Children put at risk by data blunder
The scandal involves children taken from their parents for their own safety and given new homes. On at least 12 occasions in the past year, details about the children, including their secret addresses, were accidentally passed to their abusive or neglectful birth parents.
In one case, the foster parents moved house because they were so scared of being attacked by the birth parents of the child they had given a new home to. In another case, it is understood details of a child's new address may have been given to the father, who was serving a lengthy prison term for a violent crime.
Scotland on Sunday understands all the breaches concerned children as young as a few weeks and no older than six or seven years.
Last night, the Scottish Children's Reporter Administration (SCRA) admitted the mistake and issued a full apology. But officials privately admit they could face a string of legal claims for substantial damages following the data fiasco.
There are more than 1,500 children in Scotland whose fostering or adoption has been done in secret from their natural parents.
All the cases are flagged in the SCRA's computer system and all have bright red files to reduce the risk that details could be accidentally released.
But a spokesman for the SCRA last night confirmed there had been "a number of cases where the addresses of new carers of children referred to the Children's Reporter have been accidently disclosed".
He added: "When these disclosures came to light, we moved quickly to make contact with families affected and, in the small number of cases where there was heightened concern about the safety of the carer's family, additional security measures were put in place in discussion with the family affected and the local police.
"SCRA accepts fully the distress and anxiety caused in these instances and we have offered our fullest apology to the families affected."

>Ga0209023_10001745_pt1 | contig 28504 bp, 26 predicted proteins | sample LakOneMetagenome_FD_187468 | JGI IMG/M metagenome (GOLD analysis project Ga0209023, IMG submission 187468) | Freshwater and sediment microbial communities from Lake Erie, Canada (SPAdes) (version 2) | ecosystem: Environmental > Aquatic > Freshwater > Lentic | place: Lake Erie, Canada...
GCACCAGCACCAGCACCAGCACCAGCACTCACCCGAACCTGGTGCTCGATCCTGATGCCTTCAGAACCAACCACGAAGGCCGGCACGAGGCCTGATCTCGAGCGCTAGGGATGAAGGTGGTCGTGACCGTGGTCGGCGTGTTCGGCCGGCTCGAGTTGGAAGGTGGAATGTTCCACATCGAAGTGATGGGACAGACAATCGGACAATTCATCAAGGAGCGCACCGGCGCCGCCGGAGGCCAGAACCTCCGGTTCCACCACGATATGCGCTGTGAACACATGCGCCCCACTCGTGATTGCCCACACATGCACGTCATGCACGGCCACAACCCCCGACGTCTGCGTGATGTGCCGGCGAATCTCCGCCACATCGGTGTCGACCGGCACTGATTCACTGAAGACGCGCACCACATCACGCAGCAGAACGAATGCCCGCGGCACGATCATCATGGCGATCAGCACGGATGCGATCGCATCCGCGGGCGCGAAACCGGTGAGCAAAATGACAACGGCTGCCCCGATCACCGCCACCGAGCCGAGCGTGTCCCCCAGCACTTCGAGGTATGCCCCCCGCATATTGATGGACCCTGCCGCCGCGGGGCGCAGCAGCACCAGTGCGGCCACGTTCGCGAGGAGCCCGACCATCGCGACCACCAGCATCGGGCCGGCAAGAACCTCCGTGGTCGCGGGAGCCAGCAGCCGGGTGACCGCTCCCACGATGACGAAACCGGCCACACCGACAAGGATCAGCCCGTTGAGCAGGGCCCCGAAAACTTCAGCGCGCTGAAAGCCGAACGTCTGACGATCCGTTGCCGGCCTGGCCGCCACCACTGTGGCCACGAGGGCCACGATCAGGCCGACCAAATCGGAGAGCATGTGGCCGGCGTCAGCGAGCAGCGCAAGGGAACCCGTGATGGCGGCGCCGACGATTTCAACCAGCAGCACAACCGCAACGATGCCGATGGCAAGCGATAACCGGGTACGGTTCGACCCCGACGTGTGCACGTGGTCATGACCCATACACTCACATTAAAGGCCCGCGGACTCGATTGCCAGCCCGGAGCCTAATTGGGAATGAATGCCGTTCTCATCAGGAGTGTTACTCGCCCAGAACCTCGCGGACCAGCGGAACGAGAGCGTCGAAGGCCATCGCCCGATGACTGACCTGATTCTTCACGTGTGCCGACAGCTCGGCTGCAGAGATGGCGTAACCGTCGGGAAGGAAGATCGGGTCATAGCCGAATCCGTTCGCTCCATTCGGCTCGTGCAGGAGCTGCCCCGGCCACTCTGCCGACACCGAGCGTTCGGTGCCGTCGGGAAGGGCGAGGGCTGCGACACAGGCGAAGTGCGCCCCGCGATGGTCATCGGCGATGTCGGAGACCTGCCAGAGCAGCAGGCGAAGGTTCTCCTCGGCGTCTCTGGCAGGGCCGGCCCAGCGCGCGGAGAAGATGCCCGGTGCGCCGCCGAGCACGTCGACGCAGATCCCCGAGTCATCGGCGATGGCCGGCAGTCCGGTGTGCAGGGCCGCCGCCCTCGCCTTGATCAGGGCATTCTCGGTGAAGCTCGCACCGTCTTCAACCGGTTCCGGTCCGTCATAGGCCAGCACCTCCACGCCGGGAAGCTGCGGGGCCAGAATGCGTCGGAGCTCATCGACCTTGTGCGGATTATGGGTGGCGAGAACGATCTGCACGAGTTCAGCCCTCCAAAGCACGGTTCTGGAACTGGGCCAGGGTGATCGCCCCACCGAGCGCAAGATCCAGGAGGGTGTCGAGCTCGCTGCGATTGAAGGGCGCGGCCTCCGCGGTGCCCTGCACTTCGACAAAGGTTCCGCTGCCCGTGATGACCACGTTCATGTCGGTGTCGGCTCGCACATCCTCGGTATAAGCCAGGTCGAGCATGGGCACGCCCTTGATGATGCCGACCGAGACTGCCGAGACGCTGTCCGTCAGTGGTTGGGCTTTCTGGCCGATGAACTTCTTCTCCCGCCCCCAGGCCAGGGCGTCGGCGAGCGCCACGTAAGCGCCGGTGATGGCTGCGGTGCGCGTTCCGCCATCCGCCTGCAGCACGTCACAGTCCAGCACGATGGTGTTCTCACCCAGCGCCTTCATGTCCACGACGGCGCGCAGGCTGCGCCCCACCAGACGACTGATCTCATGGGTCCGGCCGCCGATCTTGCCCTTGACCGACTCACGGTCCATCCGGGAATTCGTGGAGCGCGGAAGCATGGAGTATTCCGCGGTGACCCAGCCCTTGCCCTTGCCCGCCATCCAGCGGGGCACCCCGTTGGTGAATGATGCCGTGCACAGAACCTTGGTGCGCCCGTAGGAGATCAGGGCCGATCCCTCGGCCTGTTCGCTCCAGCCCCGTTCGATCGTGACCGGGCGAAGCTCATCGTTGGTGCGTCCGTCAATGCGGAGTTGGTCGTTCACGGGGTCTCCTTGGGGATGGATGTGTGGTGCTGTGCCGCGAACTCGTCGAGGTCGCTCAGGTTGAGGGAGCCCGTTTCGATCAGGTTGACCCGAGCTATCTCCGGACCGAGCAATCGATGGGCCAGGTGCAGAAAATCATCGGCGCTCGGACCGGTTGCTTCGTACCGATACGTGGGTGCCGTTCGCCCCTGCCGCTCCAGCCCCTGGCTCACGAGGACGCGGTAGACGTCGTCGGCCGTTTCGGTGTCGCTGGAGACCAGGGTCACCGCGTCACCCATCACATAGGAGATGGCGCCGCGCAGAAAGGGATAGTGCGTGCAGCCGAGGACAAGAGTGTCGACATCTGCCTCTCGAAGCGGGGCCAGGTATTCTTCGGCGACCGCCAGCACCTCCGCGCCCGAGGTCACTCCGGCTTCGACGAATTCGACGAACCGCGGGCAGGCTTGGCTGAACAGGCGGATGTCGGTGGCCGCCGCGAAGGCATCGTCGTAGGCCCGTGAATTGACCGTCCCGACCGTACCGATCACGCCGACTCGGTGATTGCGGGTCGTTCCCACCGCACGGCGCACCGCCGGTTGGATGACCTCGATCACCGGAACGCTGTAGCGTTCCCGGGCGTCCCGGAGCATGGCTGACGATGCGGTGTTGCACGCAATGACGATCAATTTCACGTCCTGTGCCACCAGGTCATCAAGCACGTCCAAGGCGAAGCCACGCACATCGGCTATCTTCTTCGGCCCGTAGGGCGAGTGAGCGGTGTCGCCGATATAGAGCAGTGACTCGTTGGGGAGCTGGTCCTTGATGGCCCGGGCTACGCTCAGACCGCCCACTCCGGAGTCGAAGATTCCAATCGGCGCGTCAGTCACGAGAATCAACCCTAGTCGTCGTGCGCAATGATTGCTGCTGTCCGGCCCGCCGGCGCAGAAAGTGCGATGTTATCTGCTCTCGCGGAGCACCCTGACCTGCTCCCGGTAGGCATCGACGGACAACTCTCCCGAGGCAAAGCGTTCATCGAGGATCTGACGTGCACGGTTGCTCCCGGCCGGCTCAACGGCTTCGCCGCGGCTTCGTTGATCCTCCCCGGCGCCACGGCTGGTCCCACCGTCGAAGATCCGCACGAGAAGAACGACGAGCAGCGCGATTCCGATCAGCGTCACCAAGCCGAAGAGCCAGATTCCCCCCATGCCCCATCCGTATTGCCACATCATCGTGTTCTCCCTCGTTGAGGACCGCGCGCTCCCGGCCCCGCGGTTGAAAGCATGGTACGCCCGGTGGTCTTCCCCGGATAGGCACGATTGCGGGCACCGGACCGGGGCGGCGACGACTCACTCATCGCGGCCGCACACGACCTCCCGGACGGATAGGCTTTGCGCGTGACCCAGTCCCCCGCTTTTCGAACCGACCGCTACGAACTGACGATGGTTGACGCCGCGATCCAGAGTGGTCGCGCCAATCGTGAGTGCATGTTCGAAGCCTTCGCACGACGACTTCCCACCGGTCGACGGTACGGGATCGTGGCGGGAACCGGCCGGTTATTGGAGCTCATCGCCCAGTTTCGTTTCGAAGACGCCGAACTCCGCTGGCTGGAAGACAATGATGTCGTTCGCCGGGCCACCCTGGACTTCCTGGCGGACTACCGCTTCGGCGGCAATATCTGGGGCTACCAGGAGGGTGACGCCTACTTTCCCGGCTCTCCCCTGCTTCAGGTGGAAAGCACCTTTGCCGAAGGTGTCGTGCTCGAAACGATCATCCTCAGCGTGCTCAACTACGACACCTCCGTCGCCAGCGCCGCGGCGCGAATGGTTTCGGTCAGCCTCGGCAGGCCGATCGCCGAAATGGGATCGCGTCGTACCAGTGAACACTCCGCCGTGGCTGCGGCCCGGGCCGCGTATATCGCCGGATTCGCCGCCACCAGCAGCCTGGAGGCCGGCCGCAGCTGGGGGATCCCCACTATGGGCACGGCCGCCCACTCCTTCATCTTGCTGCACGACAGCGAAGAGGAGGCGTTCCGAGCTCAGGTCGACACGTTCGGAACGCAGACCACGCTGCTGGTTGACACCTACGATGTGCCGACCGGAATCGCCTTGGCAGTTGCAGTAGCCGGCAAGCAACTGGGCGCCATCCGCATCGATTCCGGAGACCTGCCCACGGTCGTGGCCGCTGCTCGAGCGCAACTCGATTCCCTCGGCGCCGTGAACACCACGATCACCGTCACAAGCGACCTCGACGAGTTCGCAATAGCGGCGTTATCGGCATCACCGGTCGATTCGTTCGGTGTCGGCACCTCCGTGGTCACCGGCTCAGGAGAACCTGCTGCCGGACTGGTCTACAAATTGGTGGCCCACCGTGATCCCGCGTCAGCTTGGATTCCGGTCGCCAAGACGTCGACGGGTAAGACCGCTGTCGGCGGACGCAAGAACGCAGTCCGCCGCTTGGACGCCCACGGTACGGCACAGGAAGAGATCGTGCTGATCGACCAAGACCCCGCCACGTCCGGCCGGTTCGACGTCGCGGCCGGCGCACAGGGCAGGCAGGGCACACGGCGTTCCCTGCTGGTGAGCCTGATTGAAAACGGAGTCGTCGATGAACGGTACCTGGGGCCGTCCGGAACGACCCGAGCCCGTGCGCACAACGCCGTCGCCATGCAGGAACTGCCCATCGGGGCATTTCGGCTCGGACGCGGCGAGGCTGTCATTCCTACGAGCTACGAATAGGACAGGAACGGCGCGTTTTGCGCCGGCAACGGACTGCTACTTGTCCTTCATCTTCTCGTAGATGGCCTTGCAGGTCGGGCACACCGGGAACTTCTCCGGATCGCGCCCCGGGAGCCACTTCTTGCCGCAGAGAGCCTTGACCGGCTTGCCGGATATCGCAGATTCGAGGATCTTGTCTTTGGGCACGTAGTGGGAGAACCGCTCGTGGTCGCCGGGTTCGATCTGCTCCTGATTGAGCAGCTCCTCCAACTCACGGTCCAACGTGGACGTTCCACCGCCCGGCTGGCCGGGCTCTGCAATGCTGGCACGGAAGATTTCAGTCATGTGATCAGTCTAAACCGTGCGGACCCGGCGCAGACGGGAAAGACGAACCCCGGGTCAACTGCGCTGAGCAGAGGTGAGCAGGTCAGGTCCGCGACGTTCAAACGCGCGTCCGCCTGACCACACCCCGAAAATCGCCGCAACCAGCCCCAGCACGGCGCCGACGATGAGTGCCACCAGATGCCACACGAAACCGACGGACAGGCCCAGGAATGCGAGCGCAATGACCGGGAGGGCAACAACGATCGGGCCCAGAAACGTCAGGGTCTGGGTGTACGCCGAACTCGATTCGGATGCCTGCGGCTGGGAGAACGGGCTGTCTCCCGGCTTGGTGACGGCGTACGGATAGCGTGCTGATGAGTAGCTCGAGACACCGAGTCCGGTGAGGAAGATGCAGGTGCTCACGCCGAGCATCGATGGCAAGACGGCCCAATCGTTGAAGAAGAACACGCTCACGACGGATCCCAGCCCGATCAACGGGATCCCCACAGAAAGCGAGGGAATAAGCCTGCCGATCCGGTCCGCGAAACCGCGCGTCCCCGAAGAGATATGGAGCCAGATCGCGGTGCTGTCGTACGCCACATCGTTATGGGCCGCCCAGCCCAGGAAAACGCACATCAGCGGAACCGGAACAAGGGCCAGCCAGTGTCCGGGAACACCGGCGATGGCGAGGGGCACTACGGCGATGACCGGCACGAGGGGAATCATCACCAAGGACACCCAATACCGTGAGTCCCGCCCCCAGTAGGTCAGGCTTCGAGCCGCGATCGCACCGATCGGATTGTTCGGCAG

Senior officials at the SCRA – some of whom were said to be "sick to their stomach" – immediately carried out an audit of all cases where children had been placed with foster or adoptive parents at addresses meant to be kept secret from their birth parents.
The SCRA also launched a disciplinary investigation. Insiders stressed that managers – not secretarial staff who made the disclosures – will answer for any mistakes. All workers have been retrained. The disclosures have been reported to the UK's data protection tsar, the Information Commissioner's Office (ICO), and to the Scottish Government.
Conservative MSP Bill Aitken said: "Frankly, this is an unacceptable blunder. Not only is there an unnecessary call on police resources, we have well-intentioned and well-motived people being put at risk, as well as the potential disruption to youngsters."
Labour's Ken McIntosh said: "We are used to hearing about mistakes with data and I think we all expect that occasionally there will be errors made. This is one of the most serious I have heard of. We should thank our lucky stars that nobody has been harmed, because the potential here was huge.
"I am sure the parents of the foster children and staff at the SCRA will have had a nasty shock.I would expect the minister to take action first thing on Monday morning."
The SCRA is responsible for reporting children to the Children's Panel, either because they are at risk or commit a crime. The agency has turned into a political battleground in recent years, most notably when the Labour-Liberal Democrat administration was waging its 'war on neds'. Last year the number of children referred to the SCRA dipped from its record high of 2006-7. But there are still more children under supervision than ever.
An ICO spokesman said: "We do have some serious concerns and Ken Macdonald, the assistant commissioner for Scotland, will be meeting with the organisation this week to establish the full facts of the case and to help them with good practice for the future."
A spokesman for the Scottish Government said: "Child protection is a top priority and we expect the SCRA to have robust measures to ensure that information which would place a child at risk is not disclosed. We are committed to improving support for vulnerable young people and intend to reform the Children's Hearings system."